Investigations on the pollutant emissions of gasoline direct injection engines during cold-start
Author(s)Rodríguez, Juan Felipe
Massachusetts Institute of Technology. Department of Mechanical Engineering.
Wai K. Cheng.
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As the CO2 emission standards around the world become more stringent, the turbocharged downsized gasoline direct injection (GDI) engine provides a mature platform to achieve better fuel economy. For this reason, it is expected that the GDI engine will capture increasing shares of the market during the coming years. The in-cylinder liquid injection, though advantageous in most engine operation regimes, creates emissions challenges during the cold crank-start and cold fast-idle phases. The engine cold-start is responsible for a disproportionate share of the hydrocarbons (HC), nitrogen oxides (NOx) and particulate matter (PM) emitted over the certification cycle. Understanding the sources of the pollutants during this stage is necessary for the further market penetration of GDI under the constraint of tighter emission standards. This work aims to examine the formation processes of the HC, NOx and PM emissions during the cold-start phase in a GDI engine, and the sensitivity of the pollutant emissions to different operation strategies. To this end, a detailed analysis of the crank-start was carried out, in which the first three engine cycles were individually examined. For the steady-state phase, the trade-off between low fast-idle emissions and high exhaust thermal enthalpy flow, necessary for fast catalyst warm-up, is investigated under several operation strategies. The pollutant formation processes are strongly dependent on the mixture formation and on the temperature and pressure history of the combustion process. The results show that unconventional valve timing strategies with large, symmetric, negative valve overlap and delayed combustion phasing are the most effective ways to reduce engine-out emissions during both crank-start and fast-idle phases.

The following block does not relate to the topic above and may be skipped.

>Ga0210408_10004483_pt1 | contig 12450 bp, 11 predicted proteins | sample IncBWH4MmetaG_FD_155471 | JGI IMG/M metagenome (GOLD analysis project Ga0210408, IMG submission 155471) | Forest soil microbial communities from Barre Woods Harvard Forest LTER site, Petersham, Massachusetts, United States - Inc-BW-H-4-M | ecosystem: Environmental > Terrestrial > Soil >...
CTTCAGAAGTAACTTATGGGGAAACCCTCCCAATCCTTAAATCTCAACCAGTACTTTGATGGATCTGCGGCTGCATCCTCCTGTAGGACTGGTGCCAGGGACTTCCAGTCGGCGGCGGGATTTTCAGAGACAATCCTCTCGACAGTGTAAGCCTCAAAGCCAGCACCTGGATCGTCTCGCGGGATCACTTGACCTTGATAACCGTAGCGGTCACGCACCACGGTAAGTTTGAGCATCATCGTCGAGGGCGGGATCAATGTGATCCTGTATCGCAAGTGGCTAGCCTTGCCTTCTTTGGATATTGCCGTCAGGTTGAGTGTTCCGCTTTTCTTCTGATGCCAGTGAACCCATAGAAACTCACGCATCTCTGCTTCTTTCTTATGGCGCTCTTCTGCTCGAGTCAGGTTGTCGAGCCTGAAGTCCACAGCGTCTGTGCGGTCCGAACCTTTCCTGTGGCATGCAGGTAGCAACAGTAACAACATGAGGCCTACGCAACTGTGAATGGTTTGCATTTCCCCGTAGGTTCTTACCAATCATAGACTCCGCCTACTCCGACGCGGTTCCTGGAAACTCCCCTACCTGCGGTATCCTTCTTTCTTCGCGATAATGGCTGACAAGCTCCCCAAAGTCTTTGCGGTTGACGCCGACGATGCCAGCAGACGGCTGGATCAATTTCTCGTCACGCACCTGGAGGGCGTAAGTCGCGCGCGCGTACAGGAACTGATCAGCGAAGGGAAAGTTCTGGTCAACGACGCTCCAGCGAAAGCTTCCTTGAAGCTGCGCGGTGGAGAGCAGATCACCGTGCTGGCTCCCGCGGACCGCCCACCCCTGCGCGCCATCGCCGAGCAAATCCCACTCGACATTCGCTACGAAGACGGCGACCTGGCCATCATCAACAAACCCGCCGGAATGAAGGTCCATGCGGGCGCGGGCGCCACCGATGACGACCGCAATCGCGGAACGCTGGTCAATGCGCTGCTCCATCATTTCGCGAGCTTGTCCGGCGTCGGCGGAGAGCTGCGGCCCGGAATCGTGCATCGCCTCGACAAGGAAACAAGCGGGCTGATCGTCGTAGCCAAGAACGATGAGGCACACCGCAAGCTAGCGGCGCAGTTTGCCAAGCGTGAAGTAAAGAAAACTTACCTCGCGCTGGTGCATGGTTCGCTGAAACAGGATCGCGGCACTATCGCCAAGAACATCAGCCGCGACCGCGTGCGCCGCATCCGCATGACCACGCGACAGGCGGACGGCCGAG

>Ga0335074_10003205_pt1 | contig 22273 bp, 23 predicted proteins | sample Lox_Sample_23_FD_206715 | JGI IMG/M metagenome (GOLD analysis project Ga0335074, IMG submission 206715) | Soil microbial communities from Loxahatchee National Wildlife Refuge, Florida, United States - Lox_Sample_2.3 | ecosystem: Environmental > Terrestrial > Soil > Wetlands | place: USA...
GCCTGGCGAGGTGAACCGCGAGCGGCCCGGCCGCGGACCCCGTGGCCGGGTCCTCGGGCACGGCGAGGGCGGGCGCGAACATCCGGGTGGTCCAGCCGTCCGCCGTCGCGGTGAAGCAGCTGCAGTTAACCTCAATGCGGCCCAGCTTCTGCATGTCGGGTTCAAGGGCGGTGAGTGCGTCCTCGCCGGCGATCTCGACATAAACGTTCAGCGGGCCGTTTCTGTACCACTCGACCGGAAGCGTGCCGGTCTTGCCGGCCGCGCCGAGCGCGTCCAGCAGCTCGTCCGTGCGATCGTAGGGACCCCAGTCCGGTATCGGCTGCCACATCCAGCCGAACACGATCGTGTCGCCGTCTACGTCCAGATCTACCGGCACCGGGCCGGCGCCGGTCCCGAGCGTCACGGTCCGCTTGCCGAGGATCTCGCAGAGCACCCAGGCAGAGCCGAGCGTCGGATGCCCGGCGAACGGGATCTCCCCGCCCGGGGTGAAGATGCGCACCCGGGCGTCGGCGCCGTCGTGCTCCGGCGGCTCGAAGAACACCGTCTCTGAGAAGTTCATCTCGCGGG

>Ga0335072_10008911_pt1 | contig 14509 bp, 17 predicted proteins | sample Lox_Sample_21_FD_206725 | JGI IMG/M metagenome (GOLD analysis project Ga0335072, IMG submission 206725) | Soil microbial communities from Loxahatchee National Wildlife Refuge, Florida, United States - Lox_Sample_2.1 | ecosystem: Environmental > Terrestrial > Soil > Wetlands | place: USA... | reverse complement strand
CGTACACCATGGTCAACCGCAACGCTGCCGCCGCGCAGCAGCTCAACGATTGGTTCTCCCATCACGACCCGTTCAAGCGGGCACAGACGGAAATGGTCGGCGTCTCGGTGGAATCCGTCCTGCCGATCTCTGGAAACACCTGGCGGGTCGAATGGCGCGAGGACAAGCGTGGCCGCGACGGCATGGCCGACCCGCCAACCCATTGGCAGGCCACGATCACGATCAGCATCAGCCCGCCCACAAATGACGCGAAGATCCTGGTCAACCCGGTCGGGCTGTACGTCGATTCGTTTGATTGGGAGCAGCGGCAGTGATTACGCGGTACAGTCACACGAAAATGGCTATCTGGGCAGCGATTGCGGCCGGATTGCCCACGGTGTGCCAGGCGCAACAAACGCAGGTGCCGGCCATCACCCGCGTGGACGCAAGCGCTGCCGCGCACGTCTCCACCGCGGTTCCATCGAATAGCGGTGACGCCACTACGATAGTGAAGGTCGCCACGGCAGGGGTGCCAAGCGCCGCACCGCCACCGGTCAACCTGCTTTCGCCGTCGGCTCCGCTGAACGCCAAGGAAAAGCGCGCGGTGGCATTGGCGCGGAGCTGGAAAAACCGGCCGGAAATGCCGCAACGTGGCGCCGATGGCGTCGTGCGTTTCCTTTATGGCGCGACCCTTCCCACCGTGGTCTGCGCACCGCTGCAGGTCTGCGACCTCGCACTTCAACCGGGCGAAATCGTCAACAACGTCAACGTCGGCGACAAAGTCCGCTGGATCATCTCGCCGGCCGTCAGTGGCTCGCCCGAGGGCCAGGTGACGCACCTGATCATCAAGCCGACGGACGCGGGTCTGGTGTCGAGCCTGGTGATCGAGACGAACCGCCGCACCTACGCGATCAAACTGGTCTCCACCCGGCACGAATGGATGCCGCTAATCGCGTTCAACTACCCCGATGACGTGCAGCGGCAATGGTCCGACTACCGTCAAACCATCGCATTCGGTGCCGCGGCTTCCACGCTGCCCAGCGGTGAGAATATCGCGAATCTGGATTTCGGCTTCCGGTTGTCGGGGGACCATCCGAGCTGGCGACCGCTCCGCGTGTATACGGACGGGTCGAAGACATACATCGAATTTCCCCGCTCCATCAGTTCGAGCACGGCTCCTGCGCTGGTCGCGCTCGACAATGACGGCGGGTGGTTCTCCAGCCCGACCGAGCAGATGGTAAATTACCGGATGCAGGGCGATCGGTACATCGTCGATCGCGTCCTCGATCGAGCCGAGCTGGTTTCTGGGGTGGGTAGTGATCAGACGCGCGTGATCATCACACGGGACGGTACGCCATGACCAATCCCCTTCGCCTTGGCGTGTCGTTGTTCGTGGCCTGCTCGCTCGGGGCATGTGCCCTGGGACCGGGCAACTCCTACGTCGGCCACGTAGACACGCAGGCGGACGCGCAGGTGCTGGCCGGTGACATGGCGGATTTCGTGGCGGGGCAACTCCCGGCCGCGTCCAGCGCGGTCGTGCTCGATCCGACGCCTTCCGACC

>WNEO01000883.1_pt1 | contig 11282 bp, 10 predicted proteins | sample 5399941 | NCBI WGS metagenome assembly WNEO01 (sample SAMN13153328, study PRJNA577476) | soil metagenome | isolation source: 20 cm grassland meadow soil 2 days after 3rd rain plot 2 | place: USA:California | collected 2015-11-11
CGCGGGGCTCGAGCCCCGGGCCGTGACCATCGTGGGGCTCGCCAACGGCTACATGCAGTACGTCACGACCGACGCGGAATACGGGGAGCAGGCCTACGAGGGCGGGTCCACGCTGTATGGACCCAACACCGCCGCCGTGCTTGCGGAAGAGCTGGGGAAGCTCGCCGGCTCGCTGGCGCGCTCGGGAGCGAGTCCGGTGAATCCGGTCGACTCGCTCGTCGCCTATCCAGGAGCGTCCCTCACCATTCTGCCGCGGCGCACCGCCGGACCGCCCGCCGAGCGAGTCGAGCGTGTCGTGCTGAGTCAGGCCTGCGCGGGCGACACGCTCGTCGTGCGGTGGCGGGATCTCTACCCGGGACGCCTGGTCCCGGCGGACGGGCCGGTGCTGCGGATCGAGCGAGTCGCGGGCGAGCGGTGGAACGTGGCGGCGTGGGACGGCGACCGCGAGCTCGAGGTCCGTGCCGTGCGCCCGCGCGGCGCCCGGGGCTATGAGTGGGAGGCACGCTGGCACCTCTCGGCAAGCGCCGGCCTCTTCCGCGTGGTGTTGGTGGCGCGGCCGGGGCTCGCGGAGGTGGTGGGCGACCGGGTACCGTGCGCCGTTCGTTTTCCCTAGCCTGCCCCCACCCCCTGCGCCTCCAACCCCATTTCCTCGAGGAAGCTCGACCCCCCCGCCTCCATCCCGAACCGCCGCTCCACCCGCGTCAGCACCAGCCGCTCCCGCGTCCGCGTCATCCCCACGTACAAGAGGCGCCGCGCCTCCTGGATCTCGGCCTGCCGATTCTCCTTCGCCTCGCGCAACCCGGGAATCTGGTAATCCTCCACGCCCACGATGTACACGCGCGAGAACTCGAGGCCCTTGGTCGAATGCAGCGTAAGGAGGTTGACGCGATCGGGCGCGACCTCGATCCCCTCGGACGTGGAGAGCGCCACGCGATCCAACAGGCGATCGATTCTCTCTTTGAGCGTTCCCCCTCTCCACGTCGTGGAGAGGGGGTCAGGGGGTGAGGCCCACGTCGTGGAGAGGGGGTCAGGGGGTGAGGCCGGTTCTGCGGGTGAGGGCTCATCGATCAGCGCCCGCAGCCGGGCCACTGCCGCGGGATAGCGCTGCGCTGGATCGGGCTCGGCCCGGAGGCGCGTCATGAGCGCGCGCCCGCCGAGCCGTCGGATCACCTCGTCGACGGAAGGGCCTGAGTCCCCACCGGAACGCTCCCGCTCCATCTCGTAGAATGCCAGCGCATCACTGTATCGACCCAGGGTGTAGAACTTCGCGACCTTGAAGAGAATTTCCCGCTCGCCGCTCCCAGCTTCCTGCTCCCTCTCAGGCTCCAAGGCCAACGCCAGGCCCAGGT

Thesis: Ph. D., Massachusetts Institute of Technology, Department of Mechanical Engineering, 2016.This electronic version was submitted by the student author. The certified thesis is available in the Institute Archives and Special Collections.Cataloged from student-submitted PDF version of thesis.Includes bibliographical references (pages 200-208).
DepartmentMassachusetts Institute of Technology. Department of Mechanical Engineering.
Massachusetts Institute of Technology